FIG. 6q is a cleaner, more precise, solution to the limited voltage gain of the FIG. 6p latch. Any one of the CiFET amplifiers of FIG. 4a, 6a (1), 6 a(2), or the FIG. 3a CiFET itself could be used for the CiAmps U6Ea and U6Eb in FIG. 6q , including the feed-forward option for speed. Because the CiAmps are unity-gain stable, they can be caged unlike multiple inverters. Similar to FIG. 6p , the circuit 6E0 includes swiches 6Ess1, 6Ess2, and 6Ess3 which close/pass through during “Setup” phase of a control clock (now shown), and switches 6Ees1 and 6Ees2, which close/pass through during “Enable” phase of the control clock. The first and second CiAmps U6Ea and U6Eb are capacitively coupled together in series through the second capacitor 6Eoc2.
As it can be seen, during “Setup” phase, switches 6Ess1, 6Ess2, and 6Ess3 and 6Ees1 and 6Ees2 cause reference Ref6E is capacitively coupled to the first CiAmp U6Ea through a first capacitor 6Eoc1, the first CiAmp U6Ea to self-bias by coupling its output to its input, and further cause the second CiAmp U6Eb to self-bias by coupling its output to its input.
During “Enable” phase, switches 6Ess1, 6Ess2, and 6Ess3 and 6Ees1 and 6Ees2 cause the input In6E to be capacitively coupled to the first CiAmp U6Ea through the first capacitor 6Eoc1, and establishes a feedback loop from the second CiAmp U6Eb to U6Ea by coupling the output of the second CiAmp U6Eb to the input of the first CiAmp U6Ea,
Optionally, additional gain stage or inverter U6Ec (any one of the CiFET amplifiers of FIG. 4a, 6a (1), 6 a(2), or the FIG. 3a CiFET itself could be used) may be capacitively coupled through a capacitor 6Eoc3 between the capacitor 6Eoc1 and the input to the first inverter U6Ea. The additional gain stage U6Ec would be self-biased through the switch 6Ess4 during “Setup” phase of the control signal.
FIG. 6r shows a schematic diagram of a capacitive AC feed-forward transistor circuit 6F0 using at least one CiFET P61 of the present invention. A first amplifier P60 may be a CiFET, which includes FET Q60 and FET Q61. The source terminals 60 s and 62 s of NiFETs Q60 and Q62, respectively, receive negative power supply, the source terminals 61 s and 63 s of PiFETs Q61 and Q63 receive positive power supply. The drain terminals 60 d and 61 d forms output for FET P60 and the drain terminals 62 d and 63 d forms an output for CiFET P61. The gate terminals 60 g and 61 g of FET Q60 and FET Q61 are connected together to receive input in6F; and the gate terminals 62 g and 63 g are connected together to receive the output of the first FET P60. Input in6F is capacitively coupled and fed forward to iPorts 62 ni and 63 pi of the second CiFET P61 via capacitors 6Fc1 and 6Fc2, respectively. The circuit 6F0 is a minimum transistor illustrative example of capacitive feed-forward to CiFET iPorts. The capacitive feedforward bridges an even number of inverting gain stages and enters at the iPorts of the last gain stage. Optionally all gain stages can be CiFETs or most of gain stages can be existing FETs, except for the amplifier in which the feedforward entry point is would need to be CiFET. For example, the amplifier P60 may be an existing FET; while the amplifier P61 would need to be a CiFET. This feedforward is the opposite of feedback in FIG. 4j which is also used for all the CiFET voltage amplifiers to stabilize them so that they will operate at unity gain when in setup mode.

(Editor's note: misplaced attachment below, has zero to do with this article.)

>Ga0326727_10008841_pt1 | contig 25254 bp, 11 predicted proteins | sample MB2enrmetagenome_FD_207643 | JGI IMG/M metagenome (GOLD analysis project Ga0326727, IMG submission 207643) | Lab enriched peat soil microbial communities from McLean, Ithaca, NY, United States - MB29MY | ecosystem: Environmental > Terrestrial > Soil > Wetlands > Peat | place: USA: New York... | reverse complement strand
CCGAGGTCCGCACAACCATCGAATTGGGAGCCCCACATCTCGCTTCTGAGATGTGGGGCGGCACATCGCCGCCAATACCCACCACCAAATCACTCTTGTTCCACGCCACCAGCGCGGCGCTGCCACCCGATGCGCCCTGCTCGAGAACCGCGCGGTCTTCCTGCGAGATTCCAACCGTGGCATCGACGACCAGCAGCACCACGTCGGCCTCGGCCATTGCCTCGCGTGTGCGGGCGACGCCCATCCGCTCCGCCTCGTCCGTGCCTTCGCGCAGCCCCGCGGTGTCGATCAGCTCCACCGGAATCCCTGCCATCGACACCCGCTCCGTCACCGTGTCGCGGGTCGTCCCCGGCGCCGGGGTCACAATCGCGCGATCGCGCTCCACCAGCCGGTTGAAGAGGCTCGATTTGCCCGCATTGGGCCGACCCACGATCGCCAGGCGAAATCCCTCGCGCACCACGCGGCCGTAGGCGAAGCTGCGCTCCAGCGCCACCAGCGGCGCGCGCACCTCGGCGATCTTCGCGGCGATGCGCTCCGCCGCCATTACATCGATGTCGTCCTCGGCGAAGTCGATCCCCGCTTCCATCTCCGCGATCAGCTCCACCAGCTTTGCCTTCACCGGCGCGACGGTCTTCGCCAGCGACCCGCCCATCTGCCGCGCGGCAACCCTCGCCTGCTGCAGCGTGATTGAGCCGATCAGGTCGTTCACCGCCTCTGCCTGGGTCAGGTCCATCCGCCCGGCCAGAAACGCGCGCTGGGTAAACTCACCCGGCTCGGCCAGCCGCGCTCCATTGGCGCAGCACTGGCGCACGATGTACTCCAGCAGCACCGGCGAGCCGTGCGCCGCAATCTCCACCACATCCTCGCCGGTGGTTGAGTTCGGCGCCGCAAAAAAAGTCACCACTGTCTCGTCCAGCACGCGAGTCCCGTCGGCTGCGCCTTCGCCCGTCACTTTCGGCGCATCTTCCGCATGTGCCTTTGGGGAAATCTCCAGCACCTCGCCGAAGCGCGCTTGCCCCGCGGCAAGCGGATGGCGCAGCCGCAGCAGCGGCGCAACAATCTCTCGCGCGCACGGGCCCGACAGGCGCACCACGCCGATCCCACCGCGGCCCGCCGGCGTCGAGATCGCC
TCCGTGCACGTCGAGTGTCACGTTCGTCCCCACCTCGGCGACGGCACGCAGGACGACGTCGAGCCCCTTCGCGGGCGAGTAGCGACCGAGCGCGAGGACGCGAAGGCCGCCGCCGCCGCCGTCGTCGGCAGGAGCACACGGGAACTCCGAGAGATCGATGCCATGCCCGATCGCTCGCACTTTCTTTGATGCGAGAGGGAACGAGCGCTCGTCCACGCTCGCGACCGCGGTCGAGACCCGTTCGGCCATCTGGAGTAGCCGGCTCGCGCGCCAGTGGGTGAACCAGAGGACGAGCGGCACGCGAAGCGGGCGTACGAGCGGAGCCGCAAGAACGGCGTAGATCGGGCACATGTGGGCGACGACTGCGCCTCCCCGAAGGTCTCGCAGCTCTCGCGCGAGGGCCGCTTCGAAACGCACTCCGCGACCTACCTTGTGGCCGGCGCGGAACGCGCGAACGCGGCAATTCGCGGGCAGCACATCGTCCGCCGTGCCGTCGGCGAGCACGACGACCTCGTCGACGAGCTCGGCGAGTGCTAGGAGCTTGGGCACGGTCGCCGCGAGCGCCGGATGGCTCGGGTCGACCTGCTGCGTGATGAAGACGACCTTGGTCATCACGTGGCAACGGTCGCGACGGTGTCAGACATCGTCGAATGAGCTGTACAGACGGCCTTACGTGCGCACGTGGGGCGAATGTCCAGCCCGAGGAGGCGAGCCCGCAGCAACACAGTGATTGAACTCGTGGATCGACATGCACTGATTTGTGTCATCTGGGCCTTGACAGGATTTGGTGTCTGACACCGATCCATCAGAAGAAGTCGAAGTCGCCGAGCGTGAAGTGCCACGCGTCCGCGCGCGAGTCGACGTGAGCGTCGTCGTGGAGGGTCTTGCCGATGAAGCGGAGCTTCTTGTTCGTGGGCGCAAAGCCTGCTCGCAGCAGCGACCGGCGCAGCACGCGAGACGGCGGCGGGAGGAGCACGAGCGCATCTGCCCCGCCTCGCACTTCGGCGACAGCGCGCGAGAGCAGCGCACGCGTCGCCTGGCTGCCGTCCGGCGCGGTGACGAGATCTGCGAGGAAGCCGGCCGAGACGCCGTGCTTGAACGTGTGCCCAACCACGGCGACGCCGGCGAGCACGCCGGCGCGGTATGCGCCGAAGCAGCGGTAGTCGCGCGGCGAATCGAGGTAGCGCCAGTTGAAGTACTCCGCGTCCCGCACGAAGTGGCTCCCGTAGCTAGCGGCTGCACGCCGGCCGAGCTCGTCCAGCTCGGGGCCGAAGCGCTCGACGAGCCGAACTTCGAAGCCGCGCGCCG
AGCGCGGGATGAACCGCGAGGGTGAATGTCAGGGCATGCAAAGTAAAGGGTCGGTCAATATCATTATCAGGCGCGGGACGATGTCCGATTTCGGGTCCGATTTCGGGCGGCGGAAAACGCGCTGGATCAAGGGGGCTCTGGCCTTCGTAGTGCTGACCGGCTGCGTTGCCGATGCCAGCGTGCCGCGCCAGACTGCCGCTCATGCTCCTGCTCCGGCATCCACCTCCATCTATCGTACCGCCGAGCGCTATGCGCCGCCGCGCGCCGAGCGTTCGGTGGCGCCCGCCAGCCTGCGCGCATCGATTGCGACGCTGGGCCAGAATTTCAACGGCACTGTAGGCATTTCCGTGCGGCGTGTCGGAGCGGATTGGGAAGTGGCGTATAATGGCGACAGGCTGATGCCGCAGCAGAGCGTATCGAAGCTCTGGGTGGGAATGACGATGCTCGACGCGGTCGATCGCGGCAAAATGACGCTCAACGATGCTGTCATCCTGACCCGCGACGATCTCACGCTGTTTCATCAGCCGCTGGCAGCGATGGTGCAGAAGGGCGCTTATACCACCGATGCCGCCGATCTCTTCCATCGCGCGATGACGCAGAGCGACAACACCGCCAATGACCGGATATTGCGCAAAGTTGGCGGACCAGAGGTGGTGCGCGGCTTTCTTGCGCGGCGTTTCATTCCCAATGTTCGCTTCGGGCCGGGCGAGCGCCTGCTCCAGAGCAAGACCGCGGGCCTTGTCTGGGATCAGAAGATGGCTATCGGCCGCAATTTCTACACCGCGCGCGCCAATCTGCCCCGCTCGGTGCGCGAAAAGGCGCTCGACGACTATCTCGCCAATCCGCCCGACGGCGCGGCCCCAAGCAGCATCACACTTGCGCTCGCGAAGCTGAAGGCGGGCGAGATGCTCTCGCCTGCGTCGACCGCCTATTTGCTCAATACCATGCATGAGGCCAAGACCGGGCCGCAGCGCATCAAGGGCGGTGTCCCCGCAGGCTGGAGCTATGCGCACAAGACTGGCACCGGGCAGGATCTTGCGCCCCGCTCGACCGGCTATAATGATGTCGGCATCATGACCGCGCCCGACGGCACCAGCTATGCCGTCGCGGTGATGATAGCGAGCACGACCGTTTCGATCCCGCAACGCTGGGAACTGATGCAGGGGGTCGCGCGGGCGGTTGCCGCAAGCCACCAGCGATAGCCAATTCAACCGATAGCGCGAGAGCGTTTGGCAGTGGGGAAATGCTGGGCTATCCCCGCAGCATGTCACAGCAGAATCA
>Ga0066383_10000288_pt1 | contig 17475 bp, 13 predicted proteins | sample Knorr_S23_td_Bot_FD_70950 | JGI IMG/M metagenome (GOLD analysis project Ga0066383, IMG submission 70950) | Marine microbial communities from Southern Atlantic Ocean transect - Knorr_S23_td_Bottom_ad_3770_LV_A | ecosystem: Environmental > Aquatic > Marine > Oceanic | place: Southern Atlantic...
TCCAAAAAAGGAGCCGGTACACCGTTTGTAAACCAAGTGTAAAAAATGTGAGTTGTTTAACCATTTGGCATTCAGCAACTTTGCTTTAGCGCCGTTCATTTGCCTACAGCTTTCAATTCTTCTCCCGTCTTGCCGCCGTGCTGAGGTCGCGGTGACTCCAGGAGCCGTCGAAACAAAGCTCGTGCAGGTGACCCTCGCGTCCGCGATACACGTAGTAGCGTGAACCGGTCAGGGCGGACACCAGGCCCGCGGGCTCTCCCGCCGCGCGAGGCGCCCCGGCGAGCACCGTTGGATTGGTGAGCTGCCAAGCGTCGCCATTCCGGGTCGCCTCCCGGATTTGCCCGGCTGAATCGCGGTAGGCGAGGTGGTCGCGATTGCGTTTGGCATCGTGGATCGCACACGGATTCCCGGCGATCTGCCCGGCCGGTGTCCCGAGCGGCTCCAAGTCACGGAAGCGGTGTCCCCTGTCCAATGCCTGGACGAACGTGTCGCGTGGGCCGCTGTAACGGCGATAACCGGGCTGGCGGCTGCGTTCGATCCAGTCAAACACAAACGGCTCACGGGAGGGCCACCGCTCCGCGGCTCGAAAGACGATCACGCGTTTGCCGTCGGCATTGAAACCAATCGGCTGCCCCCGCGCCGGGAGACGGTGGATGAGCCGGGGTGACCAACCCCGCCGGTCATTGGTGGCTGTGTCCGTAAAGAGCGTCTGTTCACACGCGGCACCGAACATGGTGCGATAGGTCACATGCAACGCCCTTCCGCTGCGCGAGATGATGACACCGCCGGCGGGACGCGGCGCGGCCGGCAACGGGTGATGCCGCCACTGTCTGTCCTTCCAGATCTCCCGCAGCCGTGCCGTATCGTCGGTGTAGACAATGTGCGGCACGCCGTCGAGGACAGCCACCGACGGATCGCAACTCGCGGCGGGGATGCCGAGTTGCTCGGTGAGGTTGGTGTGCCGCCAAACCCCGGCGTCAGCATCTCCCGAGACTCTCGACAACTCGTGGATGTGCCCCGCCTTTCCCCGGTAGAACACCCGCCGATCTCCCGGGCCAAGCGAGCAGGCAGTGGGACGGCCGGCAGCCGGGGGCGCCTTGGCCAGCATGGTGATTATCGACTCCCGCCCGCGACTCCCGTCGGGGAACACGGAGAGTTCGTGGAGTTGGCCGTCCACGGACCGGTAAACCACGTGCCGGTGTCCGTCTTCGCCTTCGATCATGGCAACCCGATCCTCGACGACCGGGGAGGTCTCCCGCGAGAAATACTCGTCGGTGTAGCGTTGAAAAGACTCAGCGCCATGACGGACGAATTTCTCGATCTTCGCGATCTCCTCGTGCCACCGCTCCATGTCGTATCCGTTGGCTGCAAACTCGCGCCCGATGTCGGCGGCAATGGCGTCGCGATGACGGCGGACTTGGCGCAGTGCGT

FIG. 6s shows a functional block diagram equivalent to the circuit shown in FIG. 6r , where the amplifier U6Ga corresponds to the amplifier P60, and the amplifier U6Gb corresponds to CiFET P61 in FIG. 6r . Its input in6G is received by the first amplifier U6Ga, then fed to the second amplifier or CiFET U6Gb. The input in6G is capacitively coupled through first and second capacitors 6Gc1 and 6Gc2 to the iPorts U6Gbpi and U6Gbni.
FIG. 6t shows a schematic diagram of a capacitive iPort latch feed forward circuit 6H0 in accordance with the present invention. Similar to one shown in FIG. 6q , the circuit 6H0 includes a pair of amplifiers U6Ha and U6Hb, which may be any one of the CiFET amplifiers of FIG. 4a, 6a (1), 6 a(2), or the CiFET itself as shown in FIG. 3a . The amplifiers U6Ha and U6Hb are connected in series through a capacitor 6Hoc2. Setup switches 6Hss1, 6Hss2, and 6Hss3, which closes/pass through when a control signal (not shown) is in “SETUP” phase, and enable switches 6Hes1, and 6Hes2, which close/pass through when the control signal is in “ENABLE” phase. The control signal alternates between “SETUP” and “ENABLE” phases. The first capacitor 6Hoc1 has the first and second terminals, and the second terminal is connected to the input of the first amplifier U6Ha. Optionally, the circuit 6H0 provides a feedforward path 6Hffp, in which the input to the first amplifier U6Ha may be capacitively fed forward to PiPort and NiPort U6Hbpi and U6Hbni, respectively through capacitors 6Hff1 and 6Hff2.